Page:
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Dengue fever cut by 77% in groundbreaking mosquito tests Health News

The results of the three-year study provide hope in the global fight against a disease that plagues millions annually.

Dengue fever infections dropped dramatically in an Indonesian study in which a bacterium was introduced into disease-carrying mosquitoes, giving hope in the fight against a disease that kills millions annually around the world.

The results of the three-year study published in the New England Journal of Medicine this week showed that infection of dengue-bearing mosquitoes with a harmless bacterium called Wolbachia led to a 77 percent drop in human cases.

Infections that require hospitalization also fell by 86 percent in Wolbachia-treated areas of Yogyakarta, a city on the island of Java where the experiment was conducted, researchers say.

The study was conducted by the World Mosquito Program at Monash University in Australia and Indonesia̵

7;s Gadjah Mada University.

“The 77 percent figure is honestly quite amazing for a communicable disease, and we are very grateful for the result,” said Adi Utarini, a public health researcher at Gadjah Mada University who co-led the study.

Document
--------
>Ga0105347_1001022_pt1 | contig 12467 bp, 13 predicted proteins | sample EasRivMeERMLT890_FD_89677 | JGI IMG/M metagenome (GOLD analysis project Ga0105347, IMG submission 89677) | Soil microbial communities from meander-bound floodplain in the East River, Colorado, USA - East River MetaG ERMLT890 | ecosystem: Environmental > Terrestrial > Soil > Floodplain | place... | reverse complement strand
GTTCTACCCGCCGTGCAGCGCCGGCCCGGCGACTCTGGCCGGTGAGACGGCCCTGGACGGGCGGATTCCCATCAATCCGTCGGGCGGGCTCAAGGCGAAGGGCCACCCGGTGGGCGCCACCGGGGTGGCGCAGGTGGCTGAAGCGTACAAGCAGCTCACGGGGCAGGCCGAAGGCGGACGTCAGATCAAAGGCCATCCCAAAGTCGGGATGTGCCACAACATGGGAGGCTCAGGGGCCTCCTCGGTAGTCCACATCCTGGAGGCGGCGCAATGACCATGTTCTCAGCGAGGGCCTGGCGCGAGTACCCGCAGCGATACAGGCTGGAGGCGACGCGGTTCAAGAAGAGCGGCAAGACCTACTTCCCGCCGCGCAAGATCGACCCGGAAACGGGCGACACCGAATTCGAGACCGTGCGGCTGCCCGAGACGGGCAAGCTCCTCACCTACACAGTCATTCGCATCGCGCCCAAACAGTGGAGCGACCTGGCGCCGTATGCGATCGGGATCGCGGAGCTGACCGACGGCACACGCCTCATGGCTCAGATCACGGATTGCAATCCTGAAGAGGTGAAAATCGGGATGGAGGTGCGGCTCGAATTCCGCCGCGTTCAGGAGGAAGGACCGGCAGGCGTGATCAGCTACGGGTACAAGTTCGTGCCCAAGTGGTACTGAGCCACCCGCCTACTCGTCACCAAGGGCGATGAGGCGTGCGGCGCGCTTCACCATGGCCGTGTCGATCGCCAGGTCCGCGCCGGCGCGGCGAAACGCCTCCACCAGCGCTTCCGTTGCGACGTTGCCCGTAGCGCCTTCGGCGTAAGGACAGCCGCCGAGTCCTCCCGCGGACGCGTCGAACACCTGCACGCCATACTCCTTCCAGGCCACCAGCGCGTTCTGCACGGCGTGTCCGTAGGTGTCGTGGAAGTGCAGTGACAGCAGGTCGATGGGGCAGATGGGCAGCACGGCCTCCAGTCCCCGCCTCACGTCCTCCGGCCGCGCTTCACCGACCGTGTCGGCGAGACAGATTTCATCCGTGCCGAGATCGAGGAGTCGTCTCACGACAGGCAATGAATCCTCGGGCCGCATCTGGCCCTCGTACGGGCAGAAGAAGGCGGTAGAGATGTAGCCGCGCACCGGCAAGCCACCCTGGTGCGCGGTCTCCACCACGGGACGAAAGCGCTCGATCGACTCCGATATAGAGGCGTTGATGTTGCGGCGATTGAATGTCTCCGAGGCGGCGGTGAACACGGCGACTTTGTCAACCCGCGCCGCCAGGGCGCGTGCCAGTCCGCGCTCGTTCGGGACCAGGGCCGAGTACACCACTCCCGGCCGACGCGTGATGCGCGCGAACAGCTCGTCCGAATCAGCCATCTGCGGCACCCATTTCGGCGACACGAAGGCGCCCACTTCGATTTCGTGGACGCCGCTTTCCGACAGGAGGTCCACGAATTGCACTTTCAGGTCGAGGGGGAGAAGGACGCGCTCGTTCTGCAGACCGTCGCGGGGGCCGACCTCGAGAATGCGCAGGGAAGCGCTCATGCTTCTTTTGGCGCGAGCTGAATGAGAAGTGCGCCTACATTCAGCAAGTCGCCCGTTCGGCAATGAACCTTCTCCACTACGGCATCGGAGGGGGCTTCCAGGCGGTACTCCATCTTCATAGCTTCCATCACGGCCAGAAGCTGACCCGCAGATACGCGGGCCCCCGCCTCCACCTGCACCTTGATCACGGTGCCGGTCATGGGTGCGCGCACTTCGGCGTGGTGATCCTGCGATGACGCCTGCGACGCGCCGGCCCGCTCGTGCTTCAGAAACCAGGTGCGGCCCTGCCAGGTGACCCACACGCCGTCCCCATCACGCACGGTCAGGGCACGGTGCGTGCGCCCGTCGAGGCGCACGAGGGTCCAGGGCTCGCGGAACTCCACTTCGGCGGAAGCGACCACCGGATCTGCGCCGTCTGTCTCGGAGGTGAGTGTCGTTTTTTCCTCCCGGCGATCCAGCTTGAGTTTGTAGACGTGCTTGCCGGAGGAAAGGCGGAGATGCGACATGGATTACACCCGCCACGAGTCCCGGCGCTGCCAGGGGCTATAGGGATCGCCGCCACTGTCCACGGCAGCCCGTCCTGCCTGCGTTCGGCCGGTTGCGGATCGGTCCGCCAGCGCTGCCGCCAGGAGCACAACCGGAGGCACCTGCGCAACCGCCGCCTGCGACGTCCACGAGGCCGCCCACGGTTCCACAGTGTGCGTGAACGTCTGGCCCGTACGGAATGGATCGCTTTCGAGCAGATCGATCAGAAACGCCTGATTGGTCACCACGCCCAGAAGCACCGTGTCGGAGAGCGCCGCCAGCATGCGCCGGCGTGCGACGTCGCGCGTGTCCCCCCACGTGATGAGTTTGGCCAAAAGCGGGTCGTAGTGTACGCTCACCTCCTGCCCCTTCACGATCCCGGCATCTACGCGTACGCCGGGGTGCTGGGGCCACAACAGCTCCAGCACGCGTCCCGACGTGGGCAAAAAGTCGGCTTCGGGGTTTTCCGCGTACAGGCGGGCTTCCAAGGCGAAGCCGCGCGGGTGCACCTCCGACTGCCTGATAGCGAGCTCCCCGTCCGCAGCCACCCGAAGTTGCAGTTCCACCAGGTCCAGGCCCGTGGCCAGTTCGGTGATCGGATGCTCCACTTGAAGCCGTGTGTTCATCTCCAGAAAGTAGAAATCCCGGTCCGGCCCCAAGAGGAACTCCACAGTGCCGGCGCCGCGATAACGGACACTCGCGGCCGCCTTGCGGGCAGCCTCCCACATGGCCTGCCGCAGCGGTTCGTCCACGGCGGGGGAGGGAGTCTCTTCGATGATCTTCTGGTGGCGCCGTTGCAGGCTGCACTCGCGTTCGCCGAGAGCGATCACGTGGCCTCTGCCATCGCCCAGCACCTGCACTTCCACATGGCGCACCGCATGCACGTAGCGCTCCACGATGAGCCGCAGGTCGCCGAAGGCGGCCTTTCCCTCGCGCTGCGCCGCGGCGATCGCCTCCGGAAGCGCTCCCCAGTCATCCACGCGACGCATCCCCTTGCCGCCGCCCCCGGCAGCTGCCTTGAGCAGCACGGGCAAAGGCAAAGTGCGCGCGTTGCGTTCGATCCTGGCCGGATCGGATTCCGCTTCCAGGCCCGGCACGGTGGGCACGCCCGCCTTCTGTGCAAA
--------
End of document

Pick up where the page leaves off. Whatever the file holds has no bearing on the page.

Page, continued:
The trial involved the release of Wolbachia in the mosquito population over certain parts of Yogyakarta to measure how it affected the incidence of infections in three- to 45-year-olds.

It has now been extended to other parts of the city.

Aedes aegypti

Wolbachia suppresses the virus’ ability to replicate in dengue-carrying Aedes aegypti mosquitoes and cause infections when they bite humans.

Previous trials involving Wolbachia – commonly found in fruit flies and other insects – also showed positive results in reducing dengue cases, researchers said.

Researchers hope the method could be a game changer in a global battle against the disease, which can sometimes be fatal.

Symptoms typically include body aches, fever and nausea.

“This is the result we’ve been waiting for,” said Scott World for Mosquito Program Director Scott O’Neill.

“We have evidence that our Wolbachia method is safe, sustainable and drastically reduces the incidence of dengue.

“It gives us great confidence in the positive impact that this method will have worldwide, when delivered to communities at risk of these mosquito-borne diseases,” he added.

Dengue is the fastest spreading mosquito-borne disease in the world with more than 50 million cases globally each year, including approx. eight million in Indonesia.

Studies have also shown that the Wolbachia method can be effective in preventing the transmission of Zika, chikungunya, yellow fever and other mosquito-borne diseases, researchers say.

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